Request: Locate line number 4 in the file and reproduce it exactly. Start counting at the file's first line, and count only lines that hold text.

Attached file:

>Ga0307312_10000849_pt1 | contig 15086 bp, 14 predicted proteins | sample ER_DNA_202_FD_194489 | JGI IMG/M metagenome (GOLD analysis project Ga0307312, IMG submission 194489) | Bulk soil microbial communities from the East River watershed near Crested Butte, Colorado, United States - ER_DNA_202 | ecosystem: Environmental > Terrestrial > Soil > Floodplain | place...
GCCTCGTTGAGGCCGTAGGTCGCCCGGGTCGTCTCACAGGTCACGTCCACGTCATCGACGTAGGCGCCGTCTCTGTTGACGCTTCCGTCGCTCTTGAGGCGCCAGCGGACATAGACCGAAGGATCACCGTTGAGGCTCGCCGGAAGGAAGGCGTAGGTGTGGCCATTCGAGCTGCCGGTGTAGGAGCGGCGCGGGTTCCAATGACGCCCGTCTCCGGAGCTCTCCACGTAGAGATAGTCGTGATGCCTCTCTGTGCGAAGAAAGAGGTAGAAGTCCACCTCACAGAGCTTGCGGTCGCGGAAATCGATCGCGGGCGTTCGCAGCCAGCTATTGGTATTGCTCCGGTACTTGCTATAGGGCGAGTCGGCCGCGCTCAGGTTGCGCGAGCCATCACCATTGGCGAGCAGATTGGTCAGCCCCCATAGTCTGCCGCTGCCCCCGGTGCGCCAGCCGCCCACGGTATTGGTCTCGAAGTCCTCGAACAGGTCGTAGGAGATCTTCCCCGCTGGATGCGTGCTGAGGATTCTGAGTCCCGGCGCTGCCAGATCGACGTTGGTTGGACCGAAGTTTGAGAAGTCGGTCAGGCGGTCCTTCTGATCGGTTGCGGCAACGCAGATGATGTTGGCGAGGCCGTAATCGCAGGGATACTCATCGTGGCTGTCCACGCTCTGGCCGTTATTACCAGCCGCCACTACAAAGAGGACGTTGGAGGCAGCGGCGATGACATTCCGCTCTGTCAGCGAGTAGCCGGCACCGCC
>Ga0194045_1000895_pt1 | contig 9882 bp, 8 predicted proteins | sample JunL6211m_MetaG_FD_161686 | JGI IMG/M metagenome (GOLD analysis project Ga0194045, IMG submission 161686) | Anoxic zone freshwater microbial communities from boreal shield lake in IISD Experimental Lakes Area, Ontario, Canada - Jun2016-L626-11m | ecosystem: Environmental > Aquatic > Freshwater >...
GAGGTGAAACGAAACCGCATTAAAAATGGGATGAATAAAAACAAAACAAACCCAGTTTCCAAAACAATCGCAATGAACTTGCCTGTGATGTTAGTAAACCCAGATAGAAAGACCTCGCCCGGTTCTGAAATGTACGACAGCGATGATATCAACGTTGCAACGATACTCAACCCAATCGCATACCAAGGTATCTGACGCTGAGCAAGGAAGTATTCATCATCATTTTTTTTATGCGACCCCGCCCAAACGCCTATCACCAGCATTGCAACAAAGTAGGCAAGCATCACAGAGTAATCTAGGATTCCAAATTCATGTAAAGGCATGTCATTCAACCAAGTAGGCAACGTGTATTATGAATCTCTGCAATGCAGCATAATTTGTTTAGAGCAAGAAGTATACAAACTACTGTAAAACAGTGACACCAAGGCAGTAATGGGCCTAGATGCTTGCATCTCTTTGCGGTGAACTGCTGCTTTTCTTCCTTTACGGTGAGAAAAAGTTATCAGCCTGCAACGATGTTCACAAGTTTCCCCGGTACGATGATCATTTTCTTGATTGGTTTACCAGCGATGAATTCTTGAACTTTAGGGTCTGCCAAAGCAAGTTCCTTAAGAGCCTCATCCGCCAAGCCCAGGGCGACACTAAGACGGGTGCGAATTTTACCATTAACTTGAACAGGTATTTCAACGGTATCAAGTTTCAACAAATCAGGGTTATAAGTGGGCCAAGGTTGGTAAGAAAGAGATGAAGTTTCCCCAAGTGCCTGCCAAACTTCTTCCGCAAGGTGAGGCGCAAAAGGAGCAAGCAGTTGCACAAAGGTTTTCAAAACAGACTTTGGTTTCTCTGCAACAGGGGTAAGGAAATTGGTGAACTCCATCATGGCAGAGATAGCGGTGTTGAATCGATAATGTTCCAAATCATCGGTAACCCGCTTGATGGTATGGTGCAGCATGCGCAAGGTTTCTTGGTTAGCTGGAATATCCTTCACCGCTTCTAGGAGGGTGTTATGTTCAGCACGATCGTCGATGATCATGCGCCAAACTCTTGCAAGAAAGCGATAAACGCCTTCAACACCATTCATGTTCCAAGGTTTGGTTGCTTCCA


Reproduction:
GAGGTGAAACGAAACCGCATTAAAAATGGGATGAATAAAAACAAAACAAACCCAGTTTCCAAAACAATCGCAATGAACTTGCCTGTGATGTTAGTAAACCCAGATAGAAAGACCTCGCCCGGTTCTGAAATGTACGACAGCGATGATATCAACGTTGCAACGATACTCAACCCAATCGCATACCAAGGTATCTGACGCTGAGCAAGGAAGTATTCATCATCATTTTTTTTATGCGACCCCGCCCAAACGCCTATCACCAGCATTGCAACAAAGTAGGCAAGCATCACAGAGTAATCTAGGATTCCAAATTCATGTAAAGGCATGTCATTCAACCAAGTAGGCAACGTGTATTATGAATCTCTGCAATGCAGCATAATTTGTTTAGAGCAAGAAGTATACAAACTACTGTAAAACAGTGACACCAAGGCAGTAATGGGCCTAGATGCTTGCATCTCTTTGCGGTGAACTGCTGCTTTTCTTCCTTTACGGTGAGAAAAAGTTATCAGCCTGCAACGATGTTCACAAGTTTCCCCGGTACGATGATCATTTTCTTGATTGGTTTACCAGCGATGAATTCTTGAACTTTAGGGTCTGCCAAAGCAAGTTCCTTAAGAGCCTCATCCGCCAAGCCCAGGGCGACACTAAGACGGGTGCGAATTTTACCATTAACTTGAACAGGTATTTCAACGGTATCAAGTTTCAACAAATCAGGGTTATAAGTGGGCCAAGGTTGGTAAGAAAGAGATGAAGTTTCCCCAAGTGCCTGCCAAACTTCTTCCGCAAGGTGAGGCGCAAAAGGAGCAAGCAGTTGCACAAAGGTTTTCAAAACAGACTTTGGTTTCTCTGCAACAGGGGTAAGGAAATTGGTGAACTCCATCATGGCAGAGATAGCGGTGTTGAATCGATAATGTTCCAAATCATCGGTAACCCGCTTGATGGTATGGTGCAGCATGCGCAAGGTTTCTTGGTTAGCTGGAATATCCTTCACCGCTTCTAGGAGGGTGTTATGTTCAGCACGATCGTCGATGATCATGCGCCAAACTCTTGCAAGAAAGCGATAAACGCCTTCAACACCATTCATGTTCCAAGGTTTGGTTGCTTCCA